Boaz Sperger, 26, from Tel Aviv, says that, until recently, he “had no interest in politics. But things have changed because of COVID-19. If not for the virus, I would be somewhere in the Far East on my post-army trip, decompressing after having served for many years in the army as a combat officer. I wouldn’t be caring about anything except myself.
“But in lockdown, I’ve had time to think. I don’t like having a prime minister who is on trial for corruption. I don’t like living in a country where politicians are corrupt and only think about themselves and not the public. I don’t like the values they are pushing – no compassion, no justice, no equality. That’s not the country I served in the army for, and I’m going to do everything I can to change it.”
A source in the Likud, speaking on condition of anonymity, acknowledges to Plus61J Media that the Right has not been able to mobilise its supporters to create its own momentum on the streets and confront these demonstrations, as they had in the past.
The protesters, on the other hand, are very ready to confront authority, and the vigils in Jerusalem and the demonstrations throughout the country have taken on a set, albeit unofficial and unarticulated, format.
In the first few hours, the demonstrations are loud and filled with intense rage, but they are mostly “respectable”, as the police maintain a tight periphery around the event. After a few hours, the demonstrators who have come with their children and the “grandparents” – as some of the young people affectionately or patronisingly refer to the older demonstrators – leave. The younger demonstrators remain, often sitting themselves down on the sidewalks for sing-a-longs.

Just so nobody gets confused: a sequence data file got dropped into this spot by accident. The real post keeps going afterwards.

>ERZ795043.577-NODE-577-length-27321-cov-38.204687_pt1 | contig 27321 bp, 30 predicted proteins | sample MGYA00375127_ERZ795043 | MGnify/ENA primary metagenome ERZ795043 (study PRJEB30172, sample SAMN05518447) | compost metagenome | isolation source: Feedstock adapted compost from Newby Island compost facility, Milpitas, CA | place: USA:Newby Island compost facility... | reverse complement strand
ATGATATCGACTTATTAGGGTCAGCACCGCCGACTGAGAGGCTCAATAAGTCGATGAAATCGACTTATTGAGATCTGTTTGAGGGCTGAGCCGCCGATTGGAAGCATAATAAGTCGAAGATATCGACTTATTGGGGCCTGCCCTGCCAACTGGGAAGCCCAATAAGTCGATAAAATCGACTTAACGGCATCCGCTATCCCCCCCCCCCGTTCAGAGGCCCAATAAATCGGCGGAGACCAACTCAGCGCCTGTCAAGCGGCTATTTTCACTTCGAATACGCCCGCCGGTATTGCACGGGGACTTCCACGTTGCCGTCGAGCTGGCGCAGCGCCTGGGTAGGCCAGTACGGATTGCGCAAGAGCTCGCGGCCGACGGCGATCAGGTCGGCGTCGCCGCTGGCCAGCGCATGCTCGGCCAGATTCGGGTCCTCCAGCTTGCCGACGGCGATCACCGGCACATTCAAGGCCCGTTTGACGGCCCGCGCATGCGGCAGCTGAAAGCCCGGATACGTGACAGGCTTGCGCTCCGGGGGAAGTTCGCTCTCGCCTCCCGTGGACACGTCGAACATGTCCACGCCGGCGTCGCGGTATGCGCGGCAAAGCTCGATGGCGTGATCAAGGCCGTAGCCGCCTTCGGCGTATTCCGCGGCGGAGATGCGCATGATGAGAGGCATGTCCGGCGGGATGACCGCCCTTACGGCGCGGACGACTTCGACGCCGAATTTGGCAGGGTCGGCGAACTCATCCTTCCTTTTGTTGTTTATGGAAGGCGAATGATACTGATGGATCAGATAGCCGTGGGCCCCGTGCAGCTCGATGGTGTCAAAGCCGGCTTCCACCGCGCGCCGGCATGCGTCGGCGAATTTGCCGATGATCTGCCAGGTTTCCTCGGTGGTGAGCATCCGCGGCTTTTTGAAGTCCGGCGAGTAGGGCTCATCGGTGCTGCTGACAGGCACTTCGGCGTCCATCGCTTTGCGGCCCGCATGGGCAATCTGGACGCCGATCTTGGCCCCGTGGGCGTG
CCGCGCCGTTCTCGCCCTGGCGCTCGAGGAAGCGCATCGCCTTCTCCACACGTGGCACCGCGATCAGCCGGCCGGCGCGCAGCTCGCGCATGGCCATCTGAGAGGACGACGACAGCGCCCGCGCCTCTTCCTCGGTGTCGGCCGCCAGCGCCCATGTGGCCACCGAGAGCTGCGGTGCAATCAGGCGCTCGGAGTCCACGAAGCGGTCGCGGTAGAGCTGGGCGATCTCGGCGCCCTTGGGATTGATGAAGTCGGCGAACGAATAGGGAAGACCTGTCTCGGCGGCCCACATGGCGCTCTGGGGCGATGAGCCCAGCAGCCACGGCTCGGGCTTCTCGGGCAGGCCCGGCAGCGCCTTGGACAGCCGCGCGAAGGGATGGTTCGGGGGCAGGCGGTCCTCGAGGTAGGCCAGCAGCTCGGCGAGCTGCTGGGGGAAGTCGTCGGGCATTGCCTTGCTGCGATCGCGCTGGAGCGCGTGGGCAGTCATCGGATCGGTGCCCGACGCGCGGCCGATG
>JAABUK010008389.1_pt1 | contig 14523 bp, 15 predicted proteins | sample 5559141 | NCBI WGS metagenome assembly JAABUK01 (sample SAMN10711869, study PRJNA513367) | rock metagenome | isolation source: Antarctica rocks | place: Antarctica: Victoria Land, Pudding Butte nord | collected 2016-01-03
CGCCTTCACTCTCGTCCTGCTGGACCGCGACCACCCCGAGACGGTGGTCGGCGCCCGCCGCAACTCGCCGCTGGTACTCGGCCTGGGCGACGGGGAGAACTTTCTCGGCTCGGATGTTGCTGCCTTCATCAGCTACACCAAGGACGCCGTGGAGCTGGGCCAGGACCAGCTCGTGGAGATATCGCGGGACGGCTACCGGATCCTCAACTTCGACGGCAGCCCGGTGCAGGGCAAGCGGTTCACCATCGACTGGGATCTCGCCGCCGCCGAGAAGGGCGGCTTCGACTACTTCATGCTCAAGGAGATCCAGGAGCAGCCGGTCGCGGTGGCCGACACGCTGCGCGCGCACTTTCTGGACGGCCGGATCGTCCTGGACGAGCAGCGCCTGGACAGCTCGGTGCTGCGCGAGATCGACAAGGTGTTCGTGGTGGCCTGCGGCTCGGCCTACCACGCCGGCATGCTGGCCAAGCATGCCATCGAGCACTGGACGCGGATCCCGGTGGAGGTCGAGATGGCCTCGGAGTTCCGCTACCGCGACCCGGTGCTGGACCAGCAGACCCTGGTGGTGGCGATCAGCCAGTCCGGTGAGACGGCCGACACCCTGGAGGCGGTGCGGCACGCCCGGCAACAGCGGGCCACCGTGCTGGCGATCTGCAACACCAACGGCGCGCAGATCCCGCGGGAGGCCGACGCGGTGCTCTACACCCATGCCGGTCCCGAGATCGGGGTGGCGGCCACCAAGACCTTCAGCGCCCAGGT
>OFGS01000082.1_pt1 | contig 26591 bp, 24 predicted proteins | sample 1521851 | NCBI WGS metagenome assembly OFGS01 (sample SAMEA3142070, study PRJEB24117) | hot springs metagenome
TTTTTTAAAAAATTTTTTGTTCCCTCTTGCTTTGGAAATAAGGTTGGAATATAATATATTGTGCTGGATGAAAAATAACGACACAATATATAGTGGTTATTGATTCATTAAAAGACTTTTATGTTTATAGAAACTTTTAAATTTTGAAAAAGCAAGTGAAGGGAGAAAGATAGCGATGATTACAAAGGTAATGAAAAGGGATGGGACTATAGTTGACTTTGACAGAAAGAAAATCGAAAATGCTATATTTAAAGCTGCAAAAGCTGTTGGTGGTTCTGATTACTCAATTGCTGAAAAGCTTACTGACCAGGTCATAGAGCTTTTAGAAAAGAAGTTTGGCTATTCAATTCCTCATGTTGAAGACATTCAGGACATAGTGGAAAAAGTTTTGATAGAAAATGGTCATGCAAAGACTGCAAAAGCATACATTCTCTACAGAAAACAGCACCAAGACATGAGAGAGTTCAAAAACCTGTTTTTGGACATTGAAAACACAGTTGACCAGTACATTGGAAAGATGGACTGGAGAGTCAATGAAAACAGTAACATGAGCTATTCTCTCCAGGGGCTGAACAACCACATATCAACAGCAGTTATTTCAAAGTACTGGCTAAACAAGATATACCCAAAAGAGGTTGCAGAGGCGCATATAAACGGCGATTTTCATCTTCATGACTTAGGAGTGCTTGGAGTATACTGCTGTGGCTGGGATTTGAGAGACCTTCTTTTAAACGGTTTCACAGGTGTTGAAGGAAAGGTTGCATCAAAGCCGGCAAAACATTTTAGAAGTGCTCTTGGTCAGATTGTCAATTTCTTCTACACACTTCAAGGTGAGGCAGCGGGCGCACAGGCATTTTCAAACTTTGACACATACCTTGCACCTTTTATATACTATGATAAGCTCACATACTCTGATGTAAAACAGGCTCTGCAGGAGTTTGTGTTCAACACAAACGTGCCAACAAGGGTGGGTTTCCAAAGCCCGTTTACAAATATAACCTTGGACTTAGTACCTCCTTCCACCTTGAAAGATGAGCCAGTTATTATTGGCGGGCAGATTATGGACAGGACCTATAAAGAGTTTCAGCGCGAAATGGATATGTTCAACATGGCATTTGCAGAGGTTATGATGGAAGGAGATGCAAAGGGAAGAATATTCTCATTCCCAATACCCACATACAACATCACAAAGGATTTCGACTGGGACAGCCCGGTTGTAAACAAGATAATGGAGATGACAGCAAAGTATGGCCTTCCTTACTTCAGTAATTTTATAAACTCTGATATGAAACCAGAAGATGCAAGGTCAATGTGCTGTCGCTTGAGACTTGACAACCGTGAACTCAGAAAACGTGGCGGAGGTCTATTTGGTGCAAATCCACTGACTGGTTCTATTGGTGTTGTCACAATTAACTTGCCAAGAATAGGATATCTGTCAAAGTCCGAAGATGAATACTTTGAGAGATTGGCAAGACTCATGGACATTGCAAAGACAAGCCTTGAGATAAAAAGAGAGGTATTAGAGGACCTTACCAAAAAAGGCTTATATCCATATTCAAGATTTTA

At some point, the police intervene and the events quickly deteriorate into vicious, and increasingly violent, struggles, with the police bringing in armed ‘special ops’ units armed with live ammunition, horsemen, and water cannons to disperse the crowd. Dozens have been arrested every evening.
Tomer Folman, the student, accuses the police of acting in the interests of the prime minister and the government, and notes that Major General Doron Yadid, who is widely considered to be a candidate for the position of police chief, called the demonstrators “leftists”.
“The police suddenly come crashing into the crowd, bringing in too much force,” Folman says. “They start by randomly giving out tickets for not wearing their masks [which are mandatory in public spaces], and if someone argues with them, they use that as an excuse to attack us with water cannons and horses. I am exercising my rights as a citizen and they are treating me like the enemy. People are getting hurt.”
The police insist that they are using reasonable levels of force to break up the demonstrations. Speaking on I24 TV, police spokesman Superintendent Micky Rosenfeld says the police only intervene when the demonstrators, who “are given the right to demonstrate” break the permitted boundaries and the time-frame.
But Netta Lankman, 35, who owns a small computer business in Jerusalem, says, “why the hell are the police coming in with water cannons and special forces? The police are responsible for the violence.
“I never used to come to demonstrations,” he continues, “but I am disgusted with the way this country is going and with this corrupt government that doesn’t care at all for the public. All Bibi cares about is not going to jail, and he will manipulate anything and anyone to stay in power. And the police are doing his bidding.